After ministering to undocumented immigrants for years, Kaper-Dale's church decided in the wake of the Paris attacks of 2015 to start a refugee resettlement agency that is intentionally interfaith. Working in concert with other communities of faith, they founded "Interfaith Refugee and Immigrant Services and Empowerment, " usually referred to as Interfaith RISE. Throughout New Jersey, 50 congregations are involved with Interfaith RISE, including Jews, Buddhists and other religions. Between October 2015 and September 2016, they resettled 23 refugees in the Garden State. On Oct. 1, 2016, their organization was approved by the State Department  to resettle 50 more people through Oct. 1, 2017. Since January, they've settled 31, from countries as diverse as Syria, Indonesia, the Democratic Republic of  Congo (formerly Zaire), Afghanistan and Iraq.

These refugees come to Interfaith RISE through the U.S. Committee on Refugees and Immigrants, which reviews all the applicants who have received visas, such as Alvi's family did. The committee assigns refugees after a careful review that looks at services available and who has been settled in communities in the past.

"They might look at us (meaning Interfaith RISE) and see that we've resettled people from the Congo, so they will send us another Congolese family," said Kaper-Dale.


Social services key to successful resettlement

Resettling refugees has been a major commitment of resources and time. Interfaith RISE has one paid full-time employee and one par-ttime English-as-a-Second-Language (ESL) teacher. Much of the work of helping refugees process all their paperwork, find housing, registering children in school and finding a job is done by volunteers. To accomplish this, Interfaith RISE has contacted communities of faith about buildings they own that might be used for housing, such as empty parsonages.

"This is a win-win situation. The refugees get a place to live, and in exchange, they serve the community (of faith) with work," Kaper-Dale said.

The organization networks with potential employers, explaining how refugees make good employees and how the organization will stand by these individuals as a support system, should any challenges arise.

"We've placed them in factories, as clerks in hospitals, as food service workers in hospitals and as janitors. We've got one working with a baker, as an event planner in a hospital, and even as carpenters," Kaper-Dale said.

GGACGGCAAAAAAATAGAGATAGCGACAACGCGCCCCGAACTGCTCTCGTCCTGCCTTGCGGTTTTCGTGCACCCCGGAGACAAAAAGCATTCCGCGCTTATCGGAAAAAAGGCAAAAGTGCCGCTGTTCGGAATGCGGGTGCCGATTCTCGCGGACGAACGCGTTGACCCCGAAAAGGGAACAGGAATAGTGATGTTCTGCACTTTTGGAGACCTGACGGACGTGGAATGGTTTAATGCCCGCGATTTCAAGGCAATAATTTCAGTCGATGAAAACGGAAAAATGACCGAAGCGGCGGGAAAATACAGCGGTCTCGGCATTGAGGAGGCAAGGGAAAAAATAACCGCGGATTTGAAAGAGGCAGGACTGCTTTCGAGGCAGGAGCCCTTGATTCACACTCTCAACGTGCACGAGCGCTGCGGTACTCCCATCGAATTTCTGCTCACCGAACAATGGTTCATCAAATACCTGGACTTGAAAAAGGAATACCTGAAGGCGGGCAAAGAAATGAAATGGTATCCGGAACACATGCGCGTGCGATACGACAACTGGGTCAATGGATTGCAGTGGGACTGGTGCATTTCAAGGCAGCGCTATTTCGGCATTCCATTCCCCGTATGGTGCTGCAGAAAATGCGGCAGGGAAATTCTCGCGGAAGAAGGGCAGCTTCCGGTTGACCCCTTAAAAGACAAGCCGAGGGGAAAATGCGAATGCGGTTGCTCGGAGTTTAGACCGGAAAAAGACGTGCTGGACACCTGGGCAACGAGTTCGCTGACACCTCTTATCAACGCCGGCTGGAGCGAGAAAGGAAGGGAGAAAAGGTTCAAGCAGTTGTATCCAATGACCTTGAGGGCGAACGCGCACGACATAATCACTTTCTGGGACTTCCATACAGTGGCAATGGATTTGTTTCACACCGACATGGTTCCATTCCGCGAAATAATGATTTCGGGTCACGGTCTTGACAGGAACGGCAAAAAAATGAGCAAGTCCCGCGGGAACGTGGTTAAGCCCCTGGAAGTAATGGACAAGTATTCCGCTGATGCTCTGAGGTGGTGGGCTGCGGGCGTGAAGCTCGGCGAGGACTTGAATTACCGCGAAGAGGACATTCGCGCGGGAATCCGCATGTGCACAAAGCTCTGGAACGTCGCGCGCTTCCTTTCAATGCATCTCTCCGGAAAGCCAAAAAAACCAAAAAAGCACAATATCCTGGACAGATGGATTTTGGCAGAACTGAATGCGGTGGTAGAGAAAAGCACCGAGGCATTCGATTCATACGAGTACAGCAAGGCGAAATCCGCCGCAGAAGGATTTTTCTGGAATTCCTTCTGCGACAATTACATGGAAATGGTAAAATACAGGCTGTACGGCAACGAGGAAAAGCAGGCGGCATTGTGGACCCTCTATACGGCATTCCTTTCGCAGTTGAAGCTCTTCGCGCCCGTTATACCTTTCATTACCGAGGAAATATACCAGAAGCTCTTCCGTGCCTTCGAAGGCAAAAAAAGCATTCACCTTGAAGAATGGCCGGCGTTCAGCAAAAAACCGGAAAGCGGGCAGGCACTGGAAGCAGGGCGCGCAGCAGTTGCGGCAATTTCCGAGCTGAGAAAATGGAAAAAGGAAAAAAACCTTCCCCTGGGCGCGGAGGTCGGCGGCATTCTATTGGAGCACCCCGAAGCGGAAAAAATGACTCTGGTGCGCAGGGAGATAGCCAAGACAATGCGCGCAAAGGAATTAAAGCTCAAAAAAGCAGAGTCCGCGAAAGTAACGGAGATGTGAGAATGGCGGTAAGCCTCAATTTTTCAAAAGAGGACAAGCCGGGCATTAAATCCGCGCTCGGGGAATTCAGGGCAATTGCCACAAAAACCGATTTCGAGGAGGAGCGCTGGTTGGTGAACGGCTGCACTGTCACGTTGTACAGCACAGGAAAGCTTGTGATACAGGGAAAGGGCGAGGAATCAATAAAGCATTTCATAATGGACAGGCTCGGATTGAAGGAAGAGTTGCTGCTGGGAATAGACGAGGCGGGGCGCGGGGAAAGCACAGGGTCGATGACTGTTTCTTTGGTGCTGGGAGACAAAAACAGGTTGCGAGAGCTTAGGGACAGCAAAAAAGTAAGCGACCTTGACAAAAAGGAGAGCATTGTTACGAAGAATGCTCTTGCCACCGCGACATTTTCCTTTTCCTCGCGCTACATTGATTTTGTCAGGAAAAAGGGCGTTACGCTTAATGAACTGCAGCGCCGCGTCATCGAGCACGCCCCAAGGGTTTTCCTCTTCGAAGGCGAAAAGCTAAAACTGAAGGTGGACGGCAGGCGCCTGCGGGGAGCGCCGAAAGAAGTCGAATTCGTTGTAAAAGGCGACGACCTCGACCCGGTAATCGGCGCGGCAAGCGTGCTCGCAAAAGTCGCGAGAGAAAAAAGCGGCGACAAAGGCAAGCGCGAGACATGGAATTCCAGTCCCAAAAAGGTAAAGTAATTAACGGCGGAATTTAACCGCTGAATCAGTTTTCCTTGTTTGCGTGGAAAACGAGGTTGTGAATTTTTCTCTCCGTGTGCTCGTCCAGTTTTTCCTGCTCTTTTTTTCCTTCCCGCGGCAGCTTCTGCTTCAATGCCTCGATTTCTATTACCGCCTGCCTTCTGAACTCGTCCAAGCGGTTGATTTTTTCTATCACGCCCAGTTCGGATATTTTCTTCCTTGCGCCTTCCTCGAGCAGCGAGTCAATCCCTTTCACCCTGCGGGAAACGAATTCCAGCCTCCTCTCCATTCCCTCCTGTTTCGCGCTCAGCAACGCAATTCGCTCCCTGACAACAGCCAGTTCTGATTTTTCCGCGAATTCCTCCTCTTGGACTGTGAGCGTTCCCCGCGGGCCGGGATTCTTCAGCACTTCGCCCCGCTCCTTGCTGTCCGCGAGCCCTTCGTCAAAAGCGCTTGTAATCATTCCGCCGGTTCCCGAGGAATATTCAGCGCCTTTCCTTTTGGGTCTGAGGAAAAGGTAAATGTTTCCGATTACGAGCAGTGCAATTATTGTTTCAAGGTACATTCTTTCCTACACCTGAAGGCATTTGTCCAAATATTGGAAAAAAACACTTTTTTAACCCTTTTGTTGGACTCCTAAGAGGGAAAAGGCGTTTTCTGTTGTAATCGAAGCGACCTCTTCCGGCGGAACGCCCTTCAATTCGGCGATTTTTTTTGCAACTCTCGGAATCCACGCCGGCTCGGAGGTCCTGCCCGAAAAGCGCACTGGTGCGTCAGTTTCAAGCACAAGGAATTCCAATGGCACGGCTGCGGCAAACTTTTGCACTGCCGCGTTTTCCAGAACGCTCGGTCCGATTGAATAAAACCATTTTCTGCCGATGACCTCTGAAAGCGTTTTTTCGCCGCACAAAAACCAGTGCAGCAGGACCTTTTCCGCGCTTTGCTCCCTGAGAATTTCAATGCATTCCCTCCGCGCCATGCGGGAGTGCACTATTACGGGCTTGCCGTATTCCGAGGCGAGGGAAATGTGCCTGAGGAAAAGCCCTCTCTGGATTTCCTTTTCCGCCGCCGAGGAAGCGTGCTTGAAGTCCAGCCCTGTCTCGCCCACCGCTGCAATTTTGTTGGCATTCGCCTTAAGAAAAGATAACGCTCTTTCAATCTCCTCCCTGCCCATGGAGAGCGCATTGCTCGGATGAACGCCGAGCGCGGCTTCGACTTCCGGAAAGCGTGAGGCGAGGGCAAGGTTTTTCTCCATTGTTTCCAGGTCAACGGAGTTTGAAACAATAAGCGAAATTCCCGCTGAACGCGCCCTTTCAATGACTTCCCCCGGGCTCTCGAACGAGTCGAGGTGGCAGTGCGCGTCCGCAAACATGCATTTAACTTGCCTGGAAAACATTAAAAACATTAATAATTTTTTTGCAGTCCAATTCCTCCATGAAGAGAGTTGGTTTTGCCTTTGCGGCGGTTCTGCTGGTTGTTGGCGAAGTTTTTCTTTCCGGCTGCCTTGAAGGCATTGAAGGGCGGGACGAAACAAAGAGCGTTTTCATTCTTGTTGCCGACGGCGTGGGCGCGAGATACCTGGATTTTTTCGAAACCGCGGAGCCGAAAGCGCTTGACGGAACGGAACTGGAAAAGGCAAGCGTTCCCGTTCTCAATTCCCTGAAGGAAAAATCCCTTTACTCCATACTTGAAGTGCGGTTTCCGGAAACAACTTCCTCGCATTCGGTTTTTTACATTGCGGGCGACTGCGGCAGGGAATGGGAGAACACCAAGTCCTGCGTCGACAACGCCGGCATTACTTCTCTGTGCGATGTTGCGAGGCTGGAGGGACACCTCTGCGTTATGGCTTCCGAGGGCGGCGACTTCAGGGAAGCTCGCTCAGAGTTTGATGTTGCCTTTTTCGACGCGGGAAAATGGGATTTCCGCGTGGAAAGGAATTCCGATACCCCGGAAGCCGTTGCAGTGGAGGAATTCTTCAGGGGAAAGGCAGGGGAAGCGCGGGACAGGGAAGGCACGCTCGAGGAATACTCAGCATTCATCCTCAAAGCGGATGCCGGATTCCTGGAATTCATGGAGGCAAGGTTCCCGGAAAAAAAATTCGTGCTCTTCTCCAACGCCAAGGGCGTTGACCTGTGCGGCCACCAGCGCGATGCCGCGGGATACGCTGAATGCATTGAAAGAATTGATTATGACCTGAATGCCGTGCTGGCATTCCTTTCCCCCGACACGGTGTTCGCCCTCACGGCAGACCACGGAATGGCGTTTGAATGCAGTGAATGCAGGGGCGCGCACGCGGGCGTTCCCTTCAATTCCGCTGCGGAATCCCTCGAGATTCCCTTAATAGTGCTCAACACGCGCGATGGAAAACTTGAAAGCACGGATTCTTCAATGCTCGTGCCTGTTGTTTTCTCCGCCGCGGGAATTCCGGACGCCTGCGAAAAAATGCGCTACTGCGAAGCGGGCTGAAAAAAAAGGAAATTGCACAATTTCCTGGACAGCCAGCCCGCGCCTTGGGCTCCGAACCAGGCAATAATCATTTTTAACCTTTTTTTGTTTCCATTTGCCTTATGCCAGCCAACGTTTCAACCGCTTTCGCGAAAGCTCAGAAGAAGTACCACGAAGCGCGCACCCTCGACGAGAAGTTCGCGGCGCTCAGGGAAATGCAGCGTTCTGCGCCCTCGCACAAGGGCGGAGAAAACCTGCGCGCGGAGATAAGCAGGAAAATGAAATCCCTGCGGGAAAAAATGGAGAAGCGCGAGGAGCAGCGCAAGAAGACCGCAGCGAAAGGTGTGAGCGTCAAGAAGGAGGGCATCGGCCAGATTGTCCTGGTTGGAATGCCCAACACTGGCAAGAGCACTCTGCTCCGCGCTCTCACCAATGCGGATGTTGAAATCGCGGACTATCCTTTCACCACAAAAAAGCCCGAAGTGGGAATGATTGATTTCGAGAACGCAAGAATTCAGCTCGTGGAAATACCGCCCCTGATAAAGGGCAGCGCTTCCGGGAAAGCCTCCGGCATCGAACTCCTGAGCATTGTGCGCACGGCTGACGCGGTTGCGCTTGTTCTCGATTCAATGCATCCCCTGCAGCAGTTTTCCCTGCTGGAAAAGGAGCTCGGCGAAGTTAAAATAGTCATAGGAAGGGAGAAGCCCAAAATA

In addition, in the Reformed Church of Highland Park's own building, there now is a Global Grace Cafe, where meals are cooked and prepared by refugees. Open for breakfast and lunch five days a week, the cafe serves food made from fresh ingredients and reflects the cultural backgrounds of the refugees who prepare it each day. There are vegan and vegetarian offerings, as well as meals that include meat. Pastries and coffee are served from 9:30 to 11:30 every morning, Monday through Friday. Lunch is served from 11:30 a.m. to 2 p.m. Kaper-Dale says it's a very busy place during the lunch hour.

The church contributes to the cost of serving refugees by sponsoring an annual walk, maintaining a thrift shop, and other activities. In addition, items such as clothing from the thrift shop are shared with refugees. Profits from the cafe go to pay the refugees who work there, as well as to Interfaith RISE. And the RISE organization also takes advantage of government programs, such as stipends for refugees in the first 90 days, and a state program called WorkFirst, which includes intensive English lessons.

The church had a series of Prayer and Protest services on Sunday evenings this year to hear Biblical passages contrasted with President Donald Trump's executive orders. Kaper-Dale is very involved in politics, and is running as the Green Party candidate for governor of New Jersey.

"Our biggest challenge is that we live in a world of instability," he said. "We're doing clean-up here for global disaster. We need to slow the tide of people who have to move because of violence and intensive bias."